6. ^ "اخت سعاد حسني تؤكد انتمائها للأشراف بالوثائق",
  7. ^ أين ولدت سعاد حسني؟ والدها الخطّاط الشهير محمد حسني البابا ووالدتها هي جوهرة محمد حسن صَفّور، مصرية من أصول سورية (حمص). تعود أصول سعاد حسني إلى بلاد الشام (تحديداً سوريا) التي انتقل منها والدها إلى مصر في العام 1912، مع الجد حسني البابا، الذي كان مطرباً في دمشق. كما أن عمها أنور البابا كان فناناً.14 Feb 2022
  8. ^
  9. ^ Ahmad Al Samehi. Profile, Al-Ahram, 6 December 2012, Issue No. 46021: "Brother of Najat Al Saghira and Soad Hosny: I taught singing to Najat". Retrieved 4 July 2015. (in Arabic)
  10. ^ "Mohammad Hosni the Calligrapher", City Talks, 24 June 2015, Retrieved 10 July 2015 While Soad’s birth certificate states that both parents were See: ”Soad’s Birth Certificate”,, 26 January 2017 <Online:>, other evidence indicates that her father only became a naturalised Egyptian in the 1960s
  11. ^ al-Gamal, Hani (15 January 2021). "Loyal to his roots, director Badrakhan hopes to utilize cinema for the Kurdish cause". MedyaNews. Retrieved 29 October 2022.
  12. ^ "August 11 marks birth anniversary of Egypt's sweetheart Nagat al-Sgahira". EgyptToday. 11 August 2021. Retrieved 14 December 2023.
  13. ^ "Soad Hosny: From Egypt's 'Cinderella' to Tragedy | Egyptian Streets". 23 June 2022. Retrieved 29 December 2023.
  14. ^ Mayad Beloun. Profile, Alsharq Al Awsat (newspaper), (3 August 2001), No. 8284.
  15. ^ Najat Al Saghira profile, Retrieved 4 July 2015.
  16. ^ [1], Al-Etihad [newspaper], UAE, "Obituary of Ezz- Eldin Hosni"
  17. ^ Mohammad Qenawi, "Najat Al Saghira wins 'Al Owais' Prize", 4 December 2006, Issue No. 10233. Retrieved 26 January 2016.
  18. ^ a b Ginsberg, T. and Lippard, C., Historical Dictionary of Middle Eastern Cinema, Scarecrow Press, 2010, p. 181
  19. ^ a b Lentz III, H.M., Obituaries in the Performing Arts, 2001: Film, television, Radio, Theatre, Dance, Music, Cartoons and Pop Culture McFarland, 2002, p. 146
  20. ^ Ginsberg, T. and Lippard, C., Historical Dictionary of Middle Eastern Cinema, Scarecrow Press, 2010, pp 181–182; It may be worth noting that this source repeats stories occasionally published in the Arabic media, that her father was cruel and denied her an education until age 16 years. Her brother, in a media interview, dismissed this and other rumors about his family life, promulgated by the Arabic media, stressing that he and his siblings were raised in a supportive and artistic household where their talents were nurtured. See: Al-Samahi, A., "Najat's small brother and Suad Hosni: I learned to survive singing", (Interview with composer, Ezzidin Hosny), Al-Ahram, (Arabic newspaper in Egypt), 6 December 2012, Issue No. 46021, Online: (translated from Arabic)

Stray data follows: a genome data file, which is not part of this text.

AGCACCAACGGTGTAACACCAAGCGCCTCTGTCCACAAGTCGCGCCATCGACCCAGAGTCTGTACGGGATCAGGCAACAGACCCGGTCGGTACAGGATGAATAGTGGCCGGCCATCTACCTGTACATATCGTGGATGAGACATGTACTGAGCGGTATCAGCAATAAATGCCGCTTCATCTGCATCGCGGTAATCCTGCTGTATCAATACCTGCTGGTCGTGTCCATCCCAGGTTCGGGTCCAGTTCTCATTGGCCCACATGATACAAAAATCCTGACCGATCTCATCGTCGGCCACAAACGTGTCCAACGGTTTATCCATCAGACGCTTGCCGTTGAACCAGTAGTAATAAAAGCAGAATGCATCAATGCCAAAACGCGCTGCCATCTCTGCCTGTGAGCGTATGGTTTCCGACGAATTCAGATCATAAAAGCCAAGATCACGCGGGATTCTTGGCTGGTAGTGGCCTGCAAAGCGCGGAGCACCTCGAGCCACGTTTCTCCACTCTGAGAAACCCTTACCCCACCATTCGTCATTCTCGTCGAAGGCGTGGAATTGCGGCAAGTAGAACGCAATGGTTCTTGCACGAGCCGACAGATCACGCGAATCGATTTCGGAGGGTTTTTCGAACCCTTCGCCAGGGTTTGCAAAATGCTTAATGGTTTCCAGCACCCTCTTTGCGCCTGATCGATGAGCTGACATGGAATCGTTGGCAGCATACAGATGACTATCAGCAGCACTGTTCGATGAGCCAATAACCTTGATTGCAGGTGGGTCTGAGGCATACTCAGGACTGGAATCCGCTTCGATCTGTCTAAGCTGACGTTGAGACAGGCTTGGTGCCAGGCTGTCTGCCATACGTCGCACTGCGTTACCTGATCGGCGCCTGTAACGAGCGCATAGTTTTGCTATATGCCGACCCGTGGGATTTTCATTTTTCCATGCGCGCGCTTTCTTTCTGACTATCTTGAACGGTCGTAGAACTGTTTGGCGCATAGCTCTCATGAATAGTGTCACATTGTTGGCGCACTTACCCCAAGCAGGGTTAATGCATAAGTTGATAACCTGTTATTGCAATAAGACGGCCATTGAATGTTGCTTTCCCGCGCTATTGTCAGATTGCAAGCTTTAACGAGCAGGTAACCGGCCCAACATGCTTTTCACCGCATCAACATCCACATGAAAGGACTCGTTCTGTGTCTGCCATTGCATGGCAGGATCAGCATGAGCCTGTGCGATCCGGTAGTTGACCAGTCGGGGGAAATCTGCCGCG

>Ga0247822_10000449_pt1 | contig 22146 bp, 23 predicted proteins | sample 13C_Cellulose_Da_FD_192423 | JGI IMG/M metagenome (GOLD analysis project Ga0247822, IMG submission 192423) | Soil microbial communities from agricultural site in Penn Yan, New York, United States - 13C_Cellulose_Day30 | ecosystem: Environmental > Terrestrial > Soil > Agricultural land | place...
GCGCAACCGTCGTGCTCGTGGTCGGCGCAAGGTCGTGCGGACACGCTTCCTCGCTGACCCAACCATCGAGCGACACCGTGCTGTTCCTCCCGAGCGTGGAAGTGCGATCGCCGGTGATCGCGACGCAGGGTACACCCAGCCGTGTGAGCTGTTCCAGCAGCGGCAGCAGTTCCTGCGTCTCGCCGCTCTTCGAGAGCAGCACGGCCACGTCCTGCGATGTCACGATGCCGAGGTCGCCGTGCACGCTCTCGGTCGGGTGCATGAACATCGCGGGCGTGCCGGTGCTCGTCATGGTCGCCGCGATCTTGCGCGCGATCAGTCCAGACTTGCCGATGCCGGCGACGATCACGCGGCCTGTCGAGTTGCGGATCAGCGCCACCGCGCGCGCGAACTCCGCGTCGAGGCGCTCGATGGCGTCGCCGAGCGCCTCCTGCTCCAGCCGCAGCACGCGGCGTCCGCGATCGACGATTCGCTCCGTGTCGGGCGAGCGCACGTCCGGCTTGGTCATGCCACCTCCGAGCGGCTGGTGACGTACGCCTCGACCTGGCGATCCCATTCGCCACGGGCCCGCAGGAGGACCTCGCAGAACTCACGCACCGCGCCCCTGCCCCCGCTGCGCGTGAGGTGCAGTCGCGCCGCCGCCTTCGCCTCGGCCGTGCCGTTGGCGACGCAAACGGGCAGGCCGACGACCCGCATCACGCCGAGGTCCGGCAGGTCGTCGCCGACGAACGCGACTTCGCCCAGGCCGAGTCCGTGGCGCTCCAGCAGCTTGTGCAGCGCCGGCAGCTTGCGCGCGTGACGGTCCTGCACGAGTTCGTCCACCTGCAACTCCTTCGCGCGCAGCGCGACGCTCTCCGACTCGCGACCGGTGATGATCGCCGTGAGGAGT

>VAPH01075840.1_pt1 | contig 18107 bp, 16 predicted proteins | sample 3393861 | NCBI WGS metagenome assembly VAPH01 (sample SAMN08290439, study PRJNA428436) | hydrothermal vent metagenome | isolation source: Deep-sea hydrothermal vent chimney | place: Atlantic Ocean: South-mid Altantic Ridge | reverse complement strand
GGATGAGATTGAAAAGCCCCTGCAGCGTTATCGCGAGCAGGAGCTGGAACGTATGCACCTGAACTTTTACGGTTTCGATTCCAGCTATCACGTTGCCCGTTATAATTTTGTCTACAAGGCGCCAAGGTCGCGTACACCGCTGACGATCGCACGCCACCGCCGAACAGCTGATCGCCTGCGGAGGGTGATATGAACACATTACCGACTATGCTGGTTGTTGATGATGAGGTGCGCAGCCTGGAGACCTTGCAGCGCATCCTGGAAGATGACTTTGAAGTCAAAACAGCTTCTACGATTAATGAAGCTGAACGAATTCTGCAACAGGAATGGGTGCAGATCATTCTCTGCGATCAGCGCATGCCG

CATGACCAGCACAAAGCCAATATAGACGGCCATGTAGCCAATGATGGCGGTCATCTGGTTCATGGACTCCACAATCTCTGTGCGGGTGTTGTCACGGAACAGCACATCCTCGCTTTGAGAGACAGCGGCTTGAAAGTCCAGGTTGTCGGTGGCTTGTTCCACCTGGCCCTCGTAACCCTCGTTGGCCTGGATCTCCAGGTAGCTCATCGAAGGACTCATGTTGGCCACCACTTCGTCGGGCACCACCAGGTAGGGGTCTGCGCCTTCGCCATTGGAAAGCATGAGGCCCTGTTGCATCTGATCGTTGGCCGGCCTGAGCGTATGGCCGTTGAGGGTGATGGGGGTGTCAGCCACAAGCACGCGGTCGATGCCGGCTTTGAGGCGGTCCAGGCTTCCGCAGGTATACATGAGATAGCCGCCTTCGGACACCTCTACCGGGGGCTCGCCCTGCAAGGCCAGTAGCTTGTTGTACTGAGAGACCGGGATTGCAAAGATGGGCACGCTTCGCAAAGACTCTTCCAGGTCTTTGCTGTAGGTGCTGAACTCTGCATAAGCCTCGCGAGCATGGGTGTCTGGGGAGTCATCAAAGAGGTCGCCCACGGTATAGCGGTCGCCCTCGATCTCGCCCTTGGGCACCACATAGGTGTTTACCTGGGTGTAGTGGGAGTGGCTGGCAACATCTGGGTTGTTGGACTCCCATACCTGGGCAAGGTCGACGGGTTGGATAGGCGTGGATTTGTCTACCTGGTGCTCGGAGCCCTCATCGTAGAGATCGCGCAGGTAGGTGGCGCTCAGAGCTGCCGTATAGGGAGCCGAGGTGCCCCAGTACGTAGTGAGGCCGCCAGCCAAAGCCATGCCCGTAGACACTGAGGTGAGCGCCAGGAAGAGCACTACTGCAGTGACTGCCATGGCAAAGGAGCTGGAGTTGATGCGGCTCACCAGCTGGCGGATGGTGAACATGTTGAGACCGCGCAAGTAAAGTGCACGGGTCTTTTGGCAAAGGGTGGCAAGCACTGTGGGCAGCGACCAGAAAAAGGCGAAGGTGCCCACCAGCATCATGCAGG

21. ^ Marks, L..U., Hanan Al-Cinema: Affections for the Moving Image, MIT Press, 2015, p. 185
  22. ^ "Egyptians Mourn Screen Cinderella", BBC News, Online:
  23. ^ a b "Egyptians mourn screen Cinderella". BBC News. 28 June 2001. Retrieved 24 February 2012.
  24. ^ Nassem Al-Kurd, "Soad Hosni: An Egyptian Cinderella of Kurdish Roots", n.d.
  25. ^ "Abdel Halim Hafez", A Bridge to Egypt, 17 August, 2011.
  26. ^ Allam, M., Vincere la Paura, Edizioni Mondadori, 2010, n.p
  27. ^ "«بعد قبلة لمدة 3 دقائق».. كواليس شائعة زواج سعاد حسني وصلاح ذو الفقار". جريدة الدستور (in Arabic). 28 December 2020. Retrieved 26 January 2022.
  28. ^ Nassem Al-Kurd, “Soad Hosni: An Egyptian Cinderella of Kurdish Roots”, n.d.
  29. ^ Ginsberg, T and Lippard, C., Historical Dictionary of Middle Eastern Cinema Scarecrow Press, 2010, p. 182
  30. ^ Soad Hosni funeral coverage, albayan.Ae, 29 June 2001.
  31. ^ Al Arabiya (Arabic TV channel, Dubai); "Husbands of screen Cinderella ...". Retrieved 23 June 2011. Retrieved 10 July 2015.
  32. ^ "Egyptians mourn screen Cinderella". 28 June 2001. Retrieved 20 November 2017.
  33. ^ "هوامش: سعاد حسني - ﺗﻤﺜﻴﻞ". (in Arabic). Retrieved 5 January 2024.
  34. ^ Harbord, J., Ex-centric Cinema: Giorgio Agamben and Film Archaeology, Bloomsbury Publishing USA, 2016, p. 101
  35. ^ Rowan El Shimi, "Cinderella story of Egyptian cinema told through film on Soad Hosny",, 25 September 2013.
  36. ^ a b Russell, C., Archiveology: Walter Benjamin and Archival Film Practices, Duke University Press, 2018 [E-book edition], n.p.
  37. ^ "Soad Hosny's 79th Birthday". Retrieved 25 January 2023.
  38. ^ Desk, OV Digital (25 January 2023). "26 January: Remembering Soad Hosny on Birthday". Observer Voice. Retrieved 25 January 2023.


  • Terri Ginsberg, Chris Lippard, 2010: Historical Dictionary of Middle Eastern Cinema, Scarecrow Press.
  • Ashraf Gharib, 2001: Soad Hosni: Al-Hulm Al-Dai (Soad Hosni: The Lost Dream). (Cf. "Return of Soad". Al-Ahram Weekly. 11–17 November 2001. Archived from the original on 18 October 2012. Retrieved 27 February 2012.)
  • Mohamed Soweid, 2004: Cabaret Suad, Beirut: Dar al-Adab. (Cf. "The cornflake predicament". Al-Ahram Weekly. 16–22 June 2005. Archived from the original on 14 March 2012. Retrieved 27 February 2012.)

External links[edit]

Articles and essays[edit]

Media portrayals[edit]